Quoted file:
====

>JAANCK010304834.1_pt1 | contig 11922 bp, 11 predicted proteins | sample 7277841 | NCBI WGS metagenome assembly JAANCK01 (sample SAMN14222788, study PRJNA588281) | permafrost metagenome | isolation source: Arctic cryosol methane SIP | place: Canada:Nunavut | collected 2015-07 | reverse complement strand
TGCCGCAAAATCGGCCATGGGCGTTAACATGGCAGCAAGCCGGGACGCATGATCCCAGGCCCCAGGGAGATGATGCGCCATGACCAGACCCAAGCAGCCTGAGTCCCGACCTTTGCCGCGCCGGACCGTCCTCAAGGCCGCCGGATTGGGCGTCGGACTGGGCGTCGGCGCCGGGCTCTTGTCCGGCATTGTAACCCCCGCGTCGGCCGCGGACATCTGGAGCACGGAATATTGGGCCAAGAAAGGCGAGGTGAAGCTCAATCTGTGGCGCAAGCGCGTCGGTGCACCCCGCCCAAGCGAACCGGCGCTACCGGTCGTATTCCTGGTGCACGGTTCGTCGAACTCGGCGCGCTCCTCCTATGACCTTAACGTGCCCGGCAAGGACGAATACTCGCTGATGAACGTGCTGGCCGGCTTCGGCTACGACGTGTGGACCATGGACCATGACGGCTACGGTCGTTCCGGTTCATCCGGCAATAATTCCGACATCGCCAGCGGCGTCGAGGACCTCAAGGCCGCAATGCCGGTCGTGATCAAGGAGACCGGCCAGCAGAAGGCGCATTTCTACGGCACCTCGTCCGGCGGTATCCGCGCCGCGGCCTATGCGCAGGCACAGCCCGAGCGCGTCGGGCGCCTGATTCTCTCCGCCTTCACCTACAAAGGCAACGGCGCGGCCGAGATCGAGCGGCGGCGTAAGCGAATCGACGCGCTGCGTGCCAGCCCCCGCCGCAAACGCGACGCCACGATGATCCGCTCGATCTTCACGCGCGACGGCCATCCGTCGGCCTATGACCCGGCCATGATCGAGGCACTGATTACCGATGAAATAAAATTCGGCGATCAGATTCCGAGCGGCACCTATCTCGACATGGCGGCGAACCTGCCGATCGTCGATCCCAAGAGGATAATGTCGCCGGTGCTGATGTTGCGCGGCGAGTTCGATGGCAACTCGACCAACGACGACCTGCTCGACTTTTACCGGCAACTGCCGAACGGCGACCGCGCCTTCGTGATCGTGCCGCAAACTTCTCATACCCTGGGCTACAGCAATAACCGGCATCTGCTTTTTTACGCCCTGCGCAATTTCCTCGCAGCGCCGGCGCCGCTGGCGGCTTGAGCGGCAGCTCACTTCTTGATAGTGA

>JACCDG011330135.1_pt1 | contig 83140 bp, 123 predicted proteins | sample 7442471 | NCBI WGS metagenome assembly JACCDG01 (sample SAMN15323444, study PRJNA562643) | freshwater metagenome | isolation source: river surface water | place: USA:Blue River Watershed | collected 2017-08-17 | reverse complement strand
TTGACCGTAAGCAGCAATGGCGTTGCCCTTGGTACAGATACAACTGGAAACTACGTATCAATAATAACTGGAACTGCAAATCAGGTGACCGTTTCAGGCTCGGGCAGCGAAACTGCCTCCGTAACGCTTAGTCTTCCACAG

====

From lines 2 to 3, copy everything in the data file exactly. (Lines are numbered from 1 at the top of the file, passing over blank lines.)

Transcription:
TGCCGCAAAATCGGCCATGGGCGTTAACATGGCAGCAAGCCGGGACGCATGATCCCAGGCCCCAGGGAGATGATGCGCCATGACCAGACCCAAGCAGCCTGAGTCCCGACCTTTGCCGCGCCGGACCGTCCTCAAGGCCGCCGGATTGGGCGTCGGACTGGGCGTCGGCGCCGGGCTCTTGTCCGGCATTGTAACCCCCGCGTCGGCCGCGGACATCTGGAGCACGGAATATTGGGCCAAGAAAGGCGAGGTGAAGCTCAATCTGTGGCGCAAGCGCGTCGGTGCACCCCGCCCAAGCGAACCGGCGCTACCGGTCGTATTCCTGGTGCACGGTTCGTCGAACTCGGCGCGCTCCTCCTATGACCTTAACGTGCCCGGCAAGGACGAATACTCGCTGATGAACGTGCTGGCCGGCTTCGGCTACGACGTGTGGACCATGGACCATGACGGCTACGGTCGTTCCGGTTCATCCGGCAATAATTCCGACATCGCCAGCGGCGTCGAGGACCTCAAGGCCGCAATGCCGGTCGTGATCAAGGAGACCGGCCAGCAGAAGGCGCATTTCTACGGCACCTCGTCCGGCGGTATCCGCGCCGCGGCCTATGCGCAGGCACAGCCCGAGCGCGTCGGGCGCCTGATTCTCTCCGCCTTCACCTACAAAGGCAACGGCGCGGCCGAGATCGAGCGGCGGCGTAAGCGAATCGACGCGCTGCGTGCCAGCCCCCGCCGCAAACGCGACGCCACGATGATCCGCTCGATCTTCACGCGCGACGGCCATCCGTCGGCCTATGACCCGGCCATGATCGAGGCACTGATTACCGATGAAATAAAATTCGGCGATCAGATTCCGAGCGGCACCTATCTCGACATGGCGGCGAACCTGCCGATCGTCGATCCCAAGAGGATAATGTCGCCGGTGCTGATGTTGCGCGGCGAGTTCGATGGCAACTCGACCAACGACGACCTGCTCGACTTTTACCGGCAACTGCCGAACGGCGACCGCGCCTTCGTGATCGTGCCGCAAACTTCTCATACCCTGGGCTACAGCAATAACCGGCATCTGCTTTTTTACGCCCTGCGCAATTTCCTCGCAGCGCCGGCGCCGCTGGCGGCTTGAGCGGCAGCTCACTTCTTGATAGTGA

>JACCDG011330135.1_pt1 | contig 83140 bp, 123 predicted proteins | sample 7442471 | NCBI WGS metagenome assembly JACCDG01 (sample SAMN15323444, study PRJNA562643) | freshwater metagenome | isolation source: river surface water | place: USA:Blue River Watershed | collected 2017-08-17 | reverse complement strand